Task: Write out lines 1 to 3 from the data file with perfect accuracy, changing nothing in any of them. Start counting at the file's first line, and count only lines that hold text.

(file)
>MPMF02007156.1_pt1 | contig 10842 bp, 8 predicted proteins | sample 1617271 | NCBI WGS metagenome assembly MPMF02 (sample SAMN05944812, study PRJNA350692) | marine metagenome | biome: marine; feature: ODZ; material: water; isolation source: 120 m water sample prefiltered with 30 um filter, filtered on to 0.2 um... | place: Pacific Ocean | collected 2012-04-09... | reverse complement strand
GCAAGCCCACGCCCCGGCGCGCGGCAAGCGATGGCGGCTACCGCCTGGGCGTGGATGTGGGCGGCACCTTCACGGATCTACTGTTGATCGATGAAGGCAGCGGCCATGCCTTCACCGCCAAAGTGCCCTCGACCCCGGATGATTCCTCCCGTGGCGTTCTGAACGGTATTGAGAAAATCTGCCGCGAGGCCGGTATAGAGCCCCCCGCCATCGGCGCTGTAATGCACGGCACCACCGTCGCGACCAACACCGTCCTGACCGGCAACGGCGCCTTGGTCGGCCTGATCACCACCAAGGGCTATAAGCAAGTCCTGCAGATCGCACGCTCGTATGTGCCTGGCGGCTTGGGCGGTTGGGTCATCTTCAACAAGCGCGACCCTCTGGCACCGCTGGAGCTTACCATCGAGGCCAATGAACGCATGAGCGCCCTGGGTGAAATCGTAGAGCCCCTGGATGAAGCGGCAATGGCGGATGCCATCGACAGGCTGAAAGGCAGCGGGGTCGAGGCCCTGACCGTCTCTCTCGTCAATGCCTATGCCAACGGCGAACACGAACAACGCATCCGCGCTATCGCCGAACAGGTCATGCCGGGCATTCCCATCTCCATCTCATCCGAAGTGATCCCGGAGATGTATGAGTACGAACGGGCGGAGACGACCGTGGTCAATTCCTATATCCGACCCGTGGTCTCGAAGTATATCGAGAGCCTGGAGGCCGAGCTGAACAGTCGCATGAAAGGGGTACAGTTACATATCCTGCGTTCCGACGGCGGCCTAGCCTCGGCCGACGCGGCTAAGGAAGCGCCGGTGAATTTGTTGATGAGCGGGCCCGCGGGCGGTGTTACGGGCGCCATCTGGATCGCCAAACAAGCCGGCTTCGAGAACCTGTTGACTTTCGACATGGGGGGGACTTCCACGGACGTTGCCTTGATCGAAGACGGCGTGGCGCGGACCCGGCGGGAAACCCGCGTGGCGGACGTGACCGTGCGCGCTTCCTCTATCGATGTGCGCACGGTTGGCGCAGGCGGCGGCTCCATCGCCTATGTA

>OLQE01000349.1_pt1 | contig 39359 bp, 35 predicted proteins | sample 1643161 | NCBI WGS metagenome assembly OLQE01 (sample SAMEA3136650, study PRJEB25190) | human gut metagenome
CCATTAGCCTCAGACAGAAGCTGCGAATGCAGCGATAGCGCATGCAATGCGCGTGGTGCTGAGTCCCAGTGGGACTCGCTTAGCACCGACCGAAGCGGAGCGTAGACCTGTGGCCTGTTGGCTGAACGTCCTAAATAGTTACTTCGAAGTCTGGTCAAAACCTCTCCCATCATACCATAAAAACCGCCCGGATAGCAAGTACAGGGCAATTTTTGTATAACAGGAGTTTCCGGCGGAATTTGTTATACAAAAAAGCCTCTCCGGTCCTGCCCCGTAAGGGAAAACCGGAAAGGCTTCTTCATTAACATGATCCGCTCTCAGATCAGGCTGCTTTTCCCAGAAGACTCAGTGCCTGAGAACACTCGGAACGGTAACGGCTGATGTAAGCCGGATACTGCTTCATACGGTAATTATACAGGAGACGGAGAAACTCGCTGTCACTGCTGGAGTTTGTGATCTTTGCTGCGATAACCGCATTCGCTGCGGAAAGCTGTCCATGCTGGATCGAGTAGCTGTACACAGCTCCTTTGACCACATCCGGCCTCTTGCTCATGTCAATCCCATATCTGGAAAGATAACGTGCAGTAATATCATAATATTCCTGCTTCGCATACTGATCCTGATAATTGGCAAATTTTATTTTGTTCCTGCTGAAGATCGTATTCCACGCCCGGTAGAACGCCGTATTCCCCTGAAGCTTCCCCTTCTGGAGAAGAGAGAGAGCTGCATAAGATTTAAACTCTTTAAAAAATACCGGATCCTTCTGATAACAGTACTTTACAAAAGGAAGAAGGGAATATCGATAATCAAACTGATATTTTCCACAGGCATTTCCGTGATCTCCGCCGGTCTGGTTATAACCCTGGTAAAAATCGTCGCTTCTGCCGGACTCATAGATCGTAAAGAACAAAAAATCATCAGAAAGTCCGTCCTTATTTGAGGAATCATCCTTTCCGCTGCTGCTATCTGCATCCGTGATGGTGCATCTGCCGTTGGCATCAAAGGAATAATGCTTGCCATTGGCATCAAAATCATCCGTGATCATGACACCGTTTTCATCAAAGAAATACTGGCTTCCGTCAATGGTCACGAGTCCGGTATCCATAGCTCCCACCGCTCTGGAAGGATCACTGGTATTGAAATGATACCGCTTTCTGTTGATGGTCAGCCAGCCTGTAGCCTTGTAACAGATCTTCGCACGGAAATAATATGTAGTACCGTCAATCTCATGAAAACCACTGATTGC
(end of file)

>MPMF02007156.1_pt1 | contig 10842 bp, 8 predicted proteins | sample 1617271 | NCBI WGS metagenome assembly MPMF02 (sample SAMN05944812, study PRJNA350692) | marine metagenome | biome: marine; feature: ODZ; material: water; isolation source: 120 m water sample prefiltered with 30 um filter, filtered on to 0.2 um... | place: Pacific Ocean | collected 2012-04-09... | reverse complement strand
GCAAGCCCACGCCCCGGCGCGCGGCAAGCGATGGCGGCTACCGCCTGGGCGTGGATGTGGGCGGCACCTTCACGGATCTACTGTTGATCGATGAAGGCAGCGGCCATGCCTTCACCGCCAAAGTGCCCTCGACCCCGGATGATTCCTCCCGTGGCGTTCTGAACGGTATTGAGAAAATCTGCCGCGAGGCCGGTATAGAGCCCCCCGCCATCGGCGCTGTAATGCACGGCACCACCGTCGCGACCAACACCGTCCTGACCGGCAACGGCGCCTTGGTCGGCCTGATCACCACCAAGGGCTATAAGCAAGTCCTGCAGATCGCACGCTCGTATGTGCCTGGCGGCTTGGGCGGTTGGGTCATCTTCAACAAGCGCGACCCTCTGGCACCGCTGGAGCTTACCATCGAGGCCAATGAACGCATGAGCGCCCTGGGTGAAATCGTAGAGCCCCTGGATGAAGCGGCAATGGCGGATGCCATCGACAGGCTGAAAGGCAGCGGGGTCGAGGCCCTGACCGTCTCTCTCGTCAATGCCTATGCCAACGGCGAACACGAACAACGCATCCGCGCTATCGCCGAACAGGTCATGCCGGGCATTCCCATCTCCATCTCATCCGAAGTGATCCCGGAGATGTATGAGTACGAACGGGCGGAGACGACCGTGGTCAATTCCTATATCCGACCCGTGGTCTCGAAGTATATCGAGAGCCTGGAGGCCGAGCTGAACAGTCGCATGAAAGGGGTACAGTTACATATCCTGCGTTCCGACGGCGGCCTAGCCTCGGCCGACGCGGCTAAGGAAGCGCCGGTGAATTTGTTGATGAGCGGGCCCGCGGGCGGTGTTACGGGCGCCATCTGGATCGCCAAACAAGCCGGCTTCGAGAACCTGTTGACTTTCGACATGGGGGGGACTTCCACGGACGTTGCCTTGATCGAAGACGGCGTGGCGCGGACCCGGCGGGAAACCCGCGTGGCGGACGTGACCGTGCGCGCTTCCTCTATCGATGTGCGCACGGTTGGCGCAGGCGGCGGCTCCATCGCCTATGTA

>OLQE01000349.1_pt1 | contig 39359 bp, 35 predicted proteins | sample 1643161 | NCBI WGS metagenome assembly OLQE01 (sample SAMEA3136650, study PRJEB25190) | human gut metagenome